First, we embrace the law of God in order to learn more about who our God really is. Leviticus 19 is a magnificent chapter which both expands on all the Ten Commandments, and also summarizes them into ‘love your neighbor as yourself.’ It shows how God’s law was not a matter only of ritual purity, but was to transform every corner of one’s practical life. In Leviticus 19:2, however, God introduces the whole law by saying, ‘be holy, for I am holy.’ In other words, if you want to know who I am, what I love and hate, if you want to know my heart and become like me, obey my law.  Second, we embrace the law of God in order to discover our true selves. Deuteronomy says, “What does the Lord require of you but to fear the Lord your God, to walk in all his ways, to love him, to serve the Lord your God with all your heart and with all your soul, and to keep the commandments and statutes of the Lord, which I am commanding you this day for your good?”  Here we see that the law of God is a gift of  grace that is the foundation of human flourishing. It is not “busywork” assigned just to please the arbitrary whims of a capricious deity. The law of God simply shows us what human beings were built to do—to worship God alone, to love their neighbors as themselves, to tell the truth, keep their promises, forgive everything, act with justice. When we move against these laws we move against our own natures and happiness. Disobedience to God sets up strains in the fabric of reality that can only lead to break down. Third, we understand the law of God as fulfilled in Christ. This means two things. One we already mentioned. Christ completely fulfilled the requirements of the law in our place, so when he took the penalty our sins deserved, we could receive the blessing that his righteousness deserved (2 Corinthians 5:21.) However, we also recognize that many parts of the Old Testament law no longer relate directly to us as believers. Since Jesus is the ultimate priest, temple, and sacrifice, we observe none of the ceremonial, dietary, and other laws connected to ritual purity. Also, Christians of all nations are now members of the people of God, and God’s community no longer exists as a single nation-state under a theocraticgovernment. Therefore, the ‘civil legislation’ of the Old Testament is no longer appropriate. Adultery in the Old Testament was punishable by a death, but in the New Testament it is dealt with through exhortation and church discipline (1 Corinthains 6-7.)  Fourth, we realize that the law’s painful, convicting work is ultimately a gracious thing. When we fully comprehend the kind of life the law requires of us, it can be intimidating. In the Sermon on the Mount Jesus expounds the Ten Commandments in this comprehensive way. He shows us the attitude we should have to the world, being salt and light, investing ourselves in the needs of our communities. He shows us that if we even disdain and ignore our neighbors, calling them ‘fools’, we are attacking their creator, in whose image they are made. He calls us to never look on another with lust, living lives of purity and chastity. He insists we should speak with as much honesty in all our daily interactions as if we were testifying in court under oath. We are told to forgive and love our enemies, turning the other cheek rather than seeking revenge. We are to give to the poor without expecting any thanks or acclaim. We are to give our money away in astonishing proportions, and carry on a dynamic, secret, inner prayer life. We are never to be judgmental or condemning of others, and we are to live a life free from worry. One minister said, after reading through Matthew 5-7 carefully, “God save us all from the Sermon on the Mount!”  If you listen at all to the law of God, you will feel naked and exposed, ashamed and helpless, and you will seek out the mercy of God. That is why Paul says that though the law, when listened to, is devastating (Romans 7:9-11) it is nevertheless ‘spiritual, righteous, and good’ (Romans 7:12, 14) and its work is ultimately gracious (Romans 7:7.) It acts as a kind but strict schoolmaster who leads us to Christ (Galatians 3:24.)  Fifth, we turn to the law of God in order to get a true definition of what it means to love others in our relationships and in society as a whole. There was once a school of ethics called ‘situation ethics’ that rejected the Biblical law as too rigid. Instead, we were told, we only need to always do the loving thing, what is best for the person. But this begs the question—‘how do you know what is the best thing for a person?’ Is sleeping together with someone before marriage the best thing or the worst thing for him or her? How do you know? The law is God’s way of saying, ‘If you want to love others, act this way. I created people. I know what the best thing for them is.’ That is why Paul could write:  The commandments, “Do not commit adultery,” “Do not murder,” “Do not steal,” “Do not covet,” and whatever other commandment there may be, are summed up in this one rule: “Love your neighbor as yourself.” Love does no harm to its neighbor. Therefore love is the fulfillment of the law. Romans 13:9-10 The law of God, then, gives Christians guidance not only in personal relationships, but helps us as we seek to make our society a more just and merciful one. What do people need? What does it mean to treat people with dignity? The law informs Christians’ political and social involvement. Finally, we turn to the law of God because sometimes we need to do things just because God says so. In the garden, God told Adam and Eve not to eat the tree, but he never told them why. Some of us simply hate to follow a direction unless we know all the reasons why the direction was given, how it will benefit us, and so on. But God was saying to Adam and Eve, I think, ‘Obey this direction, not because you understand, but because you recognize that I am your God and that you are not.’ They failed in this. But every day we have the opportunity to put this right. Do God’s will, not because it is exciting (though it will eventually be an adventure) not because it will meet your needs (though it will eventually be a joy) not because you understand why this is the path of wisdom (though it will eventually become more clear.) Do it because he is your Lord and Savior and you are not. Do it because it is the law of the Lord. And if you do it—if you obey him even in the little things—you will know God, know yourself, find God’s grace, love your neighbor, and simply honor him as God. Not a bad deal.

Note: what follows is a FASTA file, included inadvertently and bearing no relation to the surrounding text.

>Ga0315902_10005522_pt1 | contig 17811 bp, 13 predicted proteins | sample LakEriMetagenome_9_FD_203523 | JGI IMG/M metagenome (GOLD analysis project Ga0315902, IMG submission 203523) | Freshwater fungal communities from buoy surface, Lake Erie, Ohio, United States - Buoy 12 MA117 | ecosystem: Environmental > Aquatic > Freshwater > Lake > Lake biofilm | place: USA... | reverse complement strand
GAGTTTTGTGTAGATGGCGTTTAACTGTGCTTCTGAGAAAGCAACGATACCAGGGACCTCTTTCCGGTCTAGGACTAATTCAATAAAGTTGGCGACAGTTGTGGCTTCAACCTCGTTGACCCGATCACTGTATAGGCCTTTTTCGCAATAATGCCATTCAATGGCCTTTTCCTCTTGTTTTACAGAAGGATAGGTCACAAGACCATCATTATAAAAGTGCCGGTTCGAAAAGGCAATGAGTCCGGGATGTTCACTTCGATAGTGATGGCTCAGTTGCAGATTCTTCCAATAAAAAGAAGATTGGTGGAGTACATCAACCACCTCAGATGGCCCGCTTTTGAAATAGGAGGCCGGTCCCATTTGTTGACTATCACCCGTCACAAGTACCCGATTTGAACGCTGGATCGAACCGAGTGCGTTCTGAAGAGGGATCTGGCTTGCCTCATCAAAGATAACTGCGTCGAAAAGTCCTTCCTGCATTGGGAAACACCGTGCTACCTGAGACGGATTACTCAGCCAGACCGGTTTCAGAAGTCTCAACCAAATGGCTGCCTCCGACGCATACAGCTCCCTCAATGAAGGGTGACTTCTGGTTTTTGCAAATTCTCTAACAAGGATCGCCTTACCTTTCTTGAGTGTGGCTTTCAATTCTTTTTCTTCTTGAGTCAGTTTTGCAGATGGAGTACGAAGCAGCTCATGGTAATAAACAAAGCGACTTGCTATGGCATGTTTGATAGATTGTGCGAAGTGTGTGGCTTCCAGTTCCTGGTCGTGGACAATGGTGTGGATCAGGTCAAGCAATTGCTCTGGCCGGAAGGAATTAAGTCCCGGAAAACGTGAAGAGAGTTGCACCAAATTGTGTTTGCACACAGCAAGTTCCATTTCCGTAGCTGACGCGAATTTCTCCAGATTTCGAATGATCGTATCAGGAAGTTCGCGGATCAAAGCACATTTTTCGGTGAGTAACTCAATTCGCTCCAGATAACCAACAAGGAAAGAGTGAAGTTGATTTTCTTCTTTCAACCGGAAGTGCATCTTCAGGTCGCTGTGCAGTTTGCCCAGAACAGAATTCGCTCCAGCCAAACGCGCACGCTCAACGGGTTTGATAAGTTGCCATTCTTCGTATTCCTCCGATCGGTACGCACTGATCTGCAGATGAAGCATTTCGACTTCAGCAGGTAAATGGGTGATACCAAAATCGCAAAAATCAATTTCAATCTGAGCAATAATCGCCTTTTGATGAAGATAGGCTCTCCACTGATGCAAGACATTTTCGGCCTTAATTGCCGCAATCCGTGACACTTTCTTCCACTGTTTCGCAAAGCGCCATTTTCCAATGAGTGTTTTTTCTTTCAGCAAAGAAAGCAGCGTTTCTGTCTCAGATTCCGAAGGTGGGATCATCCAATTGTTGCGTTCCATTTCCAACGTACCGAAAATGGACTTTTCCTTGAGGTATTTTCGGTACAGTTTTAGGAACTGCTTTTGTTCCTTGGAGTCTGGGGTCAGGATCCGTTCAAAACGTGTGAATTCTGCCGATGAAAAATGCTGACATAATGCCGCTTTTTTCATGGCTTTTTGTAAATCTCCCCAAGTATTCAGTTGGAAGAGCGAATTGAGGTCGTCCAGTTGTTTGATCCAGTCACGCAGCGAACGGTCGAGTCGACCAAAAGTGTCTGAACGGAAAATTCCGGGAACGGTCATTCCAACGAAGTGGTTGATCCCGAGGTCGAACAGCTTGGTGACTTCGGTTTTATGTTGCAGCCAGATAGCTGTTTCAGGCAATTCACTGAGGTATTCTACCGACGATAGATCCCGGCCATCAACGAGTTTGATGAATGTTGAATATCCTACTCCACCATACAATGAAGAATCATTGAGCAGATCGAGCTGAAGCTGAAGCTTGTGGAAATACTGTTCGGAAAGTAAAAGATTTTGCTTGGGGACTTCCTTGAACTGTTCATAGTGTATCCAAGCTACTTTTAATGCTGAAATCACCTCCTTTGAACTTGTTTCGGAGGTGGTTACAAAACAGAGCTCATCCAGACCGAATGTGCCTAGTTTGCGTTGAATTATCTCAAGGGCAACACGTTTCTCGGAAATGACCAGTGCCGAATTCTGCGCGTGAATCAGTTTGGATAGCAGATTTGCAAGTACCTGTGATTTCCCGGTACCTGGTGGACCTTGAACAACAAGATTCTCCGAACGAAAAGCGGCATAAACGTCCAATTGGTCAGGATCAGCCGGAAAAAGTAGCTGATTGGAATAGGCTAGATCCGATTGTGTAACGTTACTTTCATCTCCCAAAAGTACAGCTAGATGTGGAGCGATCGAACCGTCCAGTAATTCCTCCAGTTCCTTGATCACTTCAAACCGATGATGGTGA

Okay you might have gotten lost in that whole chunk of text there. What Keller is basically saying is that religion might be limiting to some because of the restrictions on certain behaviour, but that's what's best for us, according to the Bible.